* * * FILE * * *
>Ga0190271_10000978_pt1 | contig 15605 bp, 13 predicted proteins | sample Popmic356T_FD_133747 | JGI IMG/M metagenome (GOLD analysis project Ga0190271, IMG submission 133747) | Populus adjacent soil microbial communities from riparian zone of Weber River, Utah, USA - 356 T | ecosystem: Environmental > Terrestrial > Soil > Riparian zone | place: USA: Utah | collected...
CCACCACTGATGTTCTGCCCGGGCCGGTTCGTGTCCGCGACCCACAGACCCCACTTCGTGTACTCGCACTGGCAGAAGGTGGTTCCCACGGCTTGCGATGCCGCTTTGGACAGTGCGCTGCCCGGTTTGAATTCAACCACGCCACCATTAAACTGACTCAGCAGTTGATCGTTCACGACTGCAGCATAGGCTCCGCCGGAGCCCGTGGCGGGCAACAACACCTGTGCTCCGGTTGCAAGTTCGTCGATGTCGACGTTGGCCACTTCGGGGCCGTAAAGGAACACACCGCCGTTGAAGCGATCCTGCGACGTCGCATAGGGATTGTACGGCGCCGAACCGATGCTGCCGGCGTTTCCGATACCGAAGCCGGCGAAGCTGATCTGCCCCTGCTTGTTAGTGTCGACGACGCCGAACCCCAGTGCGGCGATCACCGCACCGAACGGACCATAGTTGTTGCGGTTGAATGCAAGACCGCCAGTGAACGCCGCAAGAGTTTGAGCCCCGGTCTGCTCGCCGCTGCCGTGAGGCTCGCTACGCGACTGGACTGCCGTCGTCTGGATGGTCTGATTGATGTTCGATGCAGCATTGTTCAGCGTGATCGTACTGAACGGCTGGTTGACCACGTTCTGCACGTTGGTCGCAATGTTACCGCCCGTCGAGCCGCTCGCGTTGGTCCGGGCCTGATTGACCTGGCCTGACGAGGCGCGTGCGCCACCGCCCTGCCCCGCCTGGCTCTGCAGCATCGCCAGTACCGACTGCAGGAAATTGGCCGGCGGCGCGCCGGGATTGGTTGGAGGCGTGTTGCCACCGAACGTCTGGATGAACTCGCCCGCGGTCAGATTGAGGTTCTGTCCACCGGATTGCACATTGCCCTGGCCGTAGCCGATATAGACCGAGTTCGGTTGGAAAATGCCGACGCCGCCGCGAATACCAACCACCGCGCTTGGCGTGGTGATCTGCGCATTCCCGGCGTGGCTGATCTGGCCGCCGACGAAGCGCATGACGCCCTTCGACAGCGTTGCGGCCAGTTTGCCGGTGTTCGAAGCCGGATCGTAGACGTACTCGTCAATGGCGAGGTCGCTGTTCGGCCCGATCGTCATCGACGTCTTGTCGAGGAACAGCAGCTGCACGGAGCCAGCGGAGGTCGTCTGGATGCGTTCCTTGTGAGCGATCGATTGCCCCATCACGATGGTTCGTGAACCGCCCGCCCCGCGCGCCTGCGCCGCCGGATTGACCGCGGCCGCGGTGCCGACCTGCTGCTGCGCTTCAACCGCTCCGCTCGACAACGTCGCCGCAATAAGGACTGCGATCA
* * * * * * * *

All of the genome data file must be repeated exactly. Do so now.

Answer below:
>Ga0190271_10000978_pt1 | contig 15605 bp, 13 predicted proteins | sample Popmic356T_FD_133747 | JGI IMG/M metagenome (GOLD analysis project Ga0190271, IMG submission 133747) | Populus adjacent soil microbial communities from riparian zone of Weber River, Utah, USA - 356 T | ecosystem: Environmental > Terrestrial > Soil > Riparian zone | place: USA: Utah | collected...
CCACCACTGATGTTCTGCCCGGGCCGGTTCGTGTCCGCGACCCACAGACCCCACTTCGTGTACTCGCACTGGCAGAAGGTGGTTCCCACGGCTTGCGATGCCGCTTTGGACAGTGCGCTGCCCGGTTTGAATTCAACCACGCCACCATTAAACTGACTCAGCAGTTGATCGTTCACGACTGCAGCATAGGCTCCGCCGGAGCCCGTGGCGGGCAACAACACCTGTGCTCCGGTTGCAAGTTCGTCGATGTCGACGTTGGCCACTTCGGGGCCGTAAAGGAACACACCGCCGTTGAAGCGATCCTGCGACGTCGCATAGGGATTGTACGGCGCCGAACCGATGCTGCCGGCGTTTCCGATACCGAAGCCGGCGAAGCTGATCTGCCCCTGCTTGTTAGTGTCGACGACGCCGAACCCCAGTGCGGCGATCACCGCACCGAACGGACCATAGTTGTTGCGGTTGAATGCAAGACCGCCAGTGAACGCCGCAAGAGTTTGAGCCCCGGTCTGCTCGCCGCTGCCGTGAGGCTCGCTACGCGACTGGACTGCCGTCGTCTGGATGGTCTGATTGATGTTCGATGCAGCATTGTTCAGCGTGATCGTACTGAACGGCTGGTTGACCACGTTCTGCACGTTGGTCGCAATGTTACCGCCCGTCGAGCCGCTCGCGTTGGTCCGGGCCTGATTGACCTGGCCTGACGAGGCGCGTGCGCCACCGCCCTGCCCCGCCTGGCTCTGCAGCATCGCCAGTACCGACTGCAGGAAATTGGCCGGCGGCGCGCCGGGATTGGTTGGAGGCGTGTTGCCACCGAACGTCTGGATGAACTCGCCCGCGGTCAGATTGAGGTTCTGTCCACCGGATTGCACATTGCCCTGGCCGTAGCCGATATAGACCGAGTTCGGTTGGAAAATGCCGACGCCGCCGCGAATACCAACCACCGCGCTTGGCGTGGTGATCTGCGCATTCCCGGCGTGGCTGATCTGGCCGCCGACGAAGCGCATGACGCCCTTCGACAGCGTTGCGGCCAGTTTGCCGGTGTTCGAAGCCGGATCGTAGACGTACTCGTCAATGGCGAGGTCGCTGTTCGGCCCGATCGTCATCGACGTCTTGTCGAGGAACAGCAGCTGCACGGAGCCAGCGGAGGTCGTCTGGATGCGTTCCTTGTGAGCGATCGATTGCCCCATCACGATGGTTCGTGAACCGCCCGCCCCGCGCGCCTGCGCCGCCGGATTGACCGCGGCCGCGGTGCCGACCTGCTGCTGCGCTTCAACCGCTCCGCTCGACAACGTCGCCGCAATAAGGACTGCGATCA